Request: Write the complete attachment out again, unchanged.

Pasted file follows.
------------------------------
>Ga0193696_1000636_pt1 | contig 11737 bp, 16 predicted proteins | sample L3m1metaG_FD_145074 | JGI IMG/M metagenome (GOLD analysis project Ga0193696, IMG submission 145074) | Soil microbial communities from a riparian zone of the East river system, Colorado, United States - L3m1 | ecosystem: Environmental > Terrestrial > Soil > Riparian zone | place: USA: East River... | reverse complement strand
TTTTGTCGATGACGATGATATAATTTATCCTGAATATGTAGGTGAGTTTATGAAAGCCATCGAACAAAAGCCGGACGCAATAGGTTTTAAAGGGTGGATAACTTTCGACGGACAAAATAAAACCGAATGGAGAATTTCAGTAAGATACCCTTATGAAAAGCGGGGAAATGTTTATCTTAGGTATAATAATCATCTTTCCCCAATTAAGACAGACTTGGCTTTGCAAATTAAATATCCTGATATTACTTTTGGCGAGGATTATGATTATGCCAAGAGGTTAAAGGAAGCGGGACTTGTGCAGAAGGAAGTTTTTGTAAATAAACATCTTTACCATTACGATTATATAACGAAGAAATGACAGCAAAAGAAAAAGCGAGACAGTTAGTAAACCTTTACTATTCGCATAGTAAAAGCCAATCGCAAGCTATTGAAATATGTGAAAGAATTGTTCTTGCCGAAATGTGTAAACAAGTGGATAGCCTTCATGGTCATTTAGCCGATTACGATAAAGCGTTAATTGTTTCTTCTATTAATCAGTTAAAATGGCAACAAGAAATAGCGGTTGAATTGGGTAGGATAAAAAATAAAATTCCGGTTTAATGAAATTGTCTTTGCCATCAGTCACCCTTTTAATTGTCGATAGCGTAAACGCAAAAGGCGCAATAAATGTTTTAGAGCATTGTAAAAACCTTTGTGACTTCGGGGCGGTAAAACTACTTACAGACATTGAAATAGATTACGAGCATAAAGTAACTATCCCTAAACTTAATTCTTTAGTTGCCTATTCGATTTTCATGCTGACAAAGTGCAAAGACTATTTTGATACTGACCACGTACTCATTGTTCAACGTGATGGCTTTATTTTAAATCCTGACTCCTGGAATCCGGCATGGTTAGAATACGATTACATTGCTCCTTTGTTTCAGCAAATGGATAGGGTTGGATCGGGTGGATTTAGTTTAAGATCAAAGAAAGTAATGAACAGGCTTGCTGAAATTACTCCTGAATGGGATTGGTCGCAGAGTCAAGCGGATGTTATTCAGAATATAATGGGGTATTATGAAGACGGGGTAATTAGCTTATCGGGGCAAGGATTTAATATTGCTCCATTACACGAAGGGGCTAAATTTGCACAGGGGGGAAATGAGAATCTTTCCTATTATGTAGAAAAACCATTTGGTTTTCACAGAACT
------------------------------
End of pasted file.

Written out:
>Ga0193696_1000636_pt1 | contig 11737 bp, 16 predicted proteins | sample L3m1metaG_FD_145074 | JGI IMG/M metagenome (GOLD analysis project Ga0193696, IMG submission 145074) | Soil microbial communities from a riparian zone of the East river system, Colorado, United States - L3m1 | ecosystem: Environmental > Terrestrial > Soil > Riparian zone | place: USA: East River... | reverse complement strand
TTTTGTCGATGACGATGATATAATTTATCCTGAATATGTAGGTGAGTTTATGAAAGCCATCGAACAAAAGCCGGACGCAATAGGTTTTAAAGGGTGGATAACTTTCGACGGACAAAATAAAACCGAATGGAGAATTTCAGTAAGATACCCTTATGAAAAGCGGGGAAATGTTTATCTTAGGTATAATAATCATCTTTCCCCAATTAAGACAGACTTGGCTTTGCAAATTAAATATCCTGATATTACTTTTGGCGAGGATTATGATTATGCCAAGAGGTTAAAGGAAGCGGGACTTGTGCAGAAGGAAGTTTTTGTAAATAAACATCTTTACCATTACGATTATATAACGAAGAAATGACAGCAAAAGAAAAAGCGAGACAGTTAGTAAACCTTTACTATTCGCATAGTAAAAGCCAATCGCAAGCTATTGAAATATGTGAAAGAATTGTTCTTGCCGAAATGTGTAAACAAGTGGATAGCCTTCATGGTCATTTAGCCGATTACGATAAAGCGTTAATTGTTTCTTCTATTAATCAGTTAAAATGGCAACAAGAAATAGCGGTTGAATTGGGTAGGATAAAAAATAAAATTCCGGTTTAATGAAATTGTCTTTGCCATCAGTCACCCTTTTAATTGTCGATAGCGTAAACGCAAAAGGCGCAATAAATGTTTTAGAGCATTGTAAAAACCTTTGTGACTTCGGGGCGGTAAAACTACTTACAGACATTGAAATAGATTACGAGCATAAAGTAACTATCCCTAAACTTAATTCTTTAGTTGCCTATTCGATTTTCATGCTGACAAAGTGCAAAGACTATTTTGATACTGACCACGTACTCATTGTTCAACGTGATGGCTTTATTTTAAATCCTGACTCCTGGAATCCGGCATGGTTAGAATACGATTACATTGCTCCTTTGTTTCAGCAAATGGATAGGGTTGGATCGGGTGGATTTAGTTTAAGATCAAAGAAAGTAATGAACAGGCTTGCTGAAATTACTCCTGAATGGGATTGGTCGCAGAGTCAAGCGGATGTTATTCAGAATATAATGGGGTATTATGAAGACGGGGTAATTAGCTTATCGGGGCAAGGATTTAATATTGCTCCATTACACGAAGGGGCTAAATTTGCACAGGGGGGAAATGAGAATCTTTCCTATTATGTAGAAAAACCATTTGGTTTTCACAGAACT